Keeping a Diary

WHY KEEPING A DIARY?

I found an old diary that I had forgotten about. Being in a zealous decluttering mood, I was about to throw it away but leafing through some pages made me sit down to read a few old entries. Surprisingly, I enjoyed it. I had mistakenly assumed that I had fallen prey to what A.S. Byatt warns against: diary whining. Encouraged by my old diary entries (it showed no whining) I decided to keeping a pandemic/lockdown diary assuming that years from now I -again- would find it interesting to read back how my loved ones and I sailed through this unusual time.

My Paperblanks Diaries

I bought a pretty Paperblanks notebook (which is such fun because oh-my-God- there are so many beautiful Paperblanks notebooks). However, as soon as I sat down with a blank page staring at me, I felt again apprehensive about keeping a diary, afraid that my writing would be seen as pathetic. And I had good reasons for that, because of the Corona pandemic! (What on earth is not whiny and negative about living through a pandemic?) How can one expect grand and compelling entries when one is living a lockdown life? I opposed self-sabotaging doubts by remembering Brother Lawrence, a monk in the 1600s, who wrote on mindfulness whilst being confined to a monastery. (Not that I compare myself to Lawrence, only comparing and contrasting our voluntary and involuntary ‘lockdown’ in a monastery and at home).

I concluded that for a diary one does not have to have an epic and sweeping life. A confined life amidst a clear and present danger that shakes our world, the corona-pandemic, has intrinsic value. So, no reports on being chased by the three-headed Cerberus, I am not surviving Odysseus’ ship-wrecking storms, and I am not discovering prehistoric cave paintings, but -instead- I report on thoughts, progress on drawings, on the joy of reading, and setbacks during lockdown. Also, on the growing anger in our society, cutting ties, the intensity of lockdowns, the pressure of staying at home, a home that has turned into an office, studio and library. Just the best solitary scribbles I can think of. The beautiful thing about writing diary entries is that one is part of the world but one is also a distant observer, reporting on the human predicament.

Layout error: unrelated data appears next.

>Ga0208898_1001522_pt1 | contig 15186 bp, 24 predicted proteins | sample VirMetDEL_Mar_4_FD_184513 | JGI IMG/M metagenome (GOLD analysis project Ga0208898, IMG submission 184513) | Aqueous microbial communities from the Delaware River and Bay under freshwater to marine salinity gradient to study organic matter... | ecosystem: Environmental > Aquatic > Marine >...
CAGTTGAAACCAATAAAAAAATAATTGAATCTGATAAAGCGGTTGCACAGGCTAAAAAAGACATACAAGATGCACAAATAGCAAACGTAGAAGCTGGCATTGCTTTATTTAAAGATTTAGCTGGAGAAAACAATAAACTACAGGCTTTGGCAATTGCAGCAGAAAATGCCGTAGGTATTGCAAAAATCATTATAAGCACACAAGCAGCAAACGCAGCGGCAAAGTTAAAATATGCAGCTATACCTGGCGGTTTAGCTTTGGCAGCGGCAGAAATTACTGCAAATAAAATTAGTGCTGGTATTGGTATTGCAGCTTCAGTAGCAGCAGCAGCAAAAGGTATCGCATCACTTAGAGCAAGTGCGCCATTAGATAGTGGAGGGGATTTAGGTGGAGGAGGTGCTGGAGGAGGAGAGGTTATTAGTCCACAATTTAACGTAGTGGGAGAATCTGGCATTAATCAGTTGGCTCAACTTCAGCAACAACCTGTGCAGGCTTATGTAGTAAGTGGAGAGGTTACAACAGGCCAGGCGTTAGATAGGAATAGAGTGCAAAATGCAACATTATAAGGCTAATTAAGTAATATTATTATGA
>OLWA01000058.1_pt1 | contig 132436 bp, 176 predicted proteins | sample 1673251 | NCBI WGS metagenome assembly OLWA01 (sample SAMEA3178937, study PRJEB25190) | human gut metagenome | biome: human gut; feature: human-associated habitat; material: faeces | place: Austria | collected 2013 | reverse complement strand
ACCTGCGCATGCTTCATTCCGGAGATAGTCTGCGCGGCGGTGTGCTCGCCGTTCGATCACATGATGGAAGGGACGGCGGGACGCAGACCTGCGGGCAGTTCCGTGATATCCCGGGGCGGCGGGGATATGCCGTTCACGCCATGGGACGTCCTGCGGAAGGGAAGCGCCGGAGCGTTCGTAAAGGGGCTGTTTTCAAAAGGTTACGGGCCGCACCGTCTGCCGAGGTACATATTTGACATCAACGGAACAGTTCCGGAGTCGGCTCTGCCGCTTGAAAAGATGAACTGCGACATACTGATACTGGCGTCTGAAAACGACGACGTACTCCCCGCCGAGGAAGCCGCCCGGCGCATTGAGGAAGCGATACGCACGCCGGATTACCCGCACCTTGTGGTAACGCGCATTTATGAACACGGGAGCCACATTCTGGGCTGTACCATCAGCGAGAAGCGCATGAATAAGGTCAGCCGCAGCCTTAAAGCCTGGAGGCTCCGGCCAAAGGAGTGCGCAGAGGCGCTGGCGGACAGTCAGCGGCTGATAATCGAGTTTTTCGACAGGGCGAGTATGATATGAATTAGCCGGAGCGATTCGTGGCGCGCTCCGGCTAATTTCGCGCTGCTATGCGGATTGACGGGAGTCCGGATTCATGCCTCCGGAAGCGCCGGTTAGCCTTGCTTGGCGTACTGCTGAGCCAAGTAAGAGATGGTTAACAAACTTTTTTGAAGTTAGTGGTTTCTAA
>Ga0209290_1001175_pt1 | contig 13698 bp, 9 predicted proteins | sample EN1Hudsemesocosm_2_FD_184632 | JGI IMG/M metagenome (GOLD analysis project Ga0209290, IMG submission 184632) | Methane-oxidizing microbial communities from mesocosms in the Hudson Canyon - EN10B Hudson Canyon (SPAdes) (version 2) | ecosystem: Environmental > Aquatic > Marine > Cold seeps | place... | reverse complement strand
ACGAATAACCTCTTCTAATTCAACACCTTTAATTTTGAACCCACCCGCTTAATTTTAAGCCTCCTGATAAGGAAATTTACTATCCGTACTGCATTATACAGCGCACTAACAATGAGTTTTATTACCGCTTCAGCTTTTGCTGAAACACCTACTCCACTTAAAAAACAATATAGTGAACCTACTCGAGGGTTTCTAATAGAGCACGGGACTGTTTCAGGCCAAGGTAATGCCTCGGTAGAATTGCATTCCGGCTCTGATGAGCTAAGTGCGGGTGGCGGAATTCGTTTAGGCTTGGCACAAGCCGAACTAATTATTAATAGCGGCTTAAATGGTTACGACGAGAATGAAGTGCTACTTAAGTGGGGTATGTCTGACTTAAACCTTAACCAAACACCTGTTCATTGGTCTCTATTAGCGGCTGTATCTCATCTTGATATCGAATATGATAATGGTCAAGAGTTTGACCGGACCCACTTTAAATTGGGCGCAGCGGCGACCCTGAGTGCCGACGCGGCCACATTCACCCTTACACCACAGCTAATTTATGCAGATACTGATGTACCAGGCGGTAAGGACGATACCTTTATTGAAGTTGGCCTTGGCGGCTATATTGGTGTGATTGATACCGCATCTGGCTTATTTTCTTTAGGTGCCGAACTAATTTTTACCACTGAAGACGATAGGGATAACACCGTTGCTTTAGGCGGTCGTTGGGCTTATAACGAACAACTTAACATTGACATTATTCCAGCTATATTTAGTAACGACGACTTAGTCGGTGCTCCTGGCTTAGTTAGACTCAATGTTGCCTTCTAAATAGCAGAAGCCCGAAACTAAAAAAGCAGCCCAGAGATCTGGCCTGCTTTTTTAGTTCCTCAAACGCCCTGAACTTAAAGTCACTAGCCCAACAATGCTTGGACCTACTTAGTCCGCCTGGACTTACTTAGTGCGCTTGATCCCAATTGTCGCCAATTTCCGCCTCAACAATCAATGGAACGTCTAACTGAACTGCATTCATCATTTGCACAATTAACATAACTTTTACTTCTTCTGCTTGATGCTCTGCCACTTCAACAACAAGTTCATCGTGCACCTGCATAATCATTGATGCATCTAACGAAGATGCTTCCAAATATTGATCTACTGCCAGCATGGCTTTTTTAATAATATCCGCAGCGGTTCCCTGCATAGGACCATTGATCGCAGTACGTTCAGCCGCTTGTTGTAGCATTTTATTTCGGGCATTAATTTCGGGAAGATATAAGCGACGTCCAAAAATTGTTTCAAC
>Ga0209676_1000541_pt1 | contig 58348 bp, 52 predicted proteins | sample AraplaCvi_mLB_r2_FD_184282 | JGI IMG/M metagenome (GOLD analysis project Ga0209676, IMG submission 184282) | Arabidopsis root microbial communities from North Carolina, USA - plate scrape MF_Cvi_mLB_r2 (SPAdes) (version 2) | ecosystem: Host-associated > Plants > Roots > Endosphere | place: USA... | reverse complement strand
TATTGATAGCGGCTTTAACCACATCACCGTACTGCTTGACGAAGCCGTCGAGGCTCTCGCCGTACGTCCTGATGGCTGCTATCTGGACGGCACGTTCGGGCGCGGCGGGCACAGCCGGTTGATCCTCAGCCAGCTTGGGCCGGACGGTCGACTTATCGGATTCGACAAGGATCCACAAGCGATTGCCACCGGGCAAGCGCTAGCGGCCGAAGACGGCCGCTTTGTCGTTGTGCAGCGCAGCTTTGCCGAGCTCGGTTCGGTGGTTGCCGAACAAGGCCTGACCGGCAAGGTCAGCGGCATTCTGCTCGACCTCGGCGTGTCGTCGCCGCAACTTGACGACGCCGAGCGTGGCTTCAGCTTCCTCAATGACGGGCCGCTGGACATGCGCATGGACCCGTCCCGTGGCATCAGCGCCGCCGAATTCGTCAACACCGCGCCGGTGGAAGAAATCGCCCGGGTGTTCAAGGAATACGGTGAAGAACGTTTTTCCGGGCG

Book cover of Dorothy Wordsworth by Edmund Lee. This painting shows the two main actions involved in keeping a diary: the thinking part consisting of evaluating, musing, playing with memories, and the second part, finding a voice and penning down diary entries.

And what blessings are there to report! It makes you cringe realizing how many have been affected by the pandemic far more severe than me and my family. This leads to gratitude. That said, nobody is the same anymore; we all have changed profoundly. Our lives have changed and our priorities have changed. I have seen ill people becoming more ill; angry people become more angry, despondent people growing depressed, ambitious people becoming overworked. Everything has been or felt exaggerated, hyperbole I dare to say, due to a lack of social engagement.

Should you have doubts whether or not to keep a diary, please take my advice and do it. Do not think big; think about the small pleasures of life.

So, how does my diary look like? I write in my diary most days, often before the day draws to a close. I have a stash of washi tape that I use to support pages that I often use. These pages I use for recording my book list, new vocabulary that I pick up from reading, how much Iron, Vitamin D & Vitamin B12 I supplement I take (I am vegan for 12 years now), and here and there inspirational pen sketches for new compositions. I mark some pages (like my book list) with stickers as tabs. Sometimes I let my daughter or husband write a line, like a Twitter tweet, when they have a witty remark or a smart one-liner. All in all, a colourful and engaging diary. Make it a handy dandy notebook. Make it your best friend.

Diary keeping is not working on a book. It is nothing big. It is one of the small pleasures of life.

Paula Kuitenbrouwer

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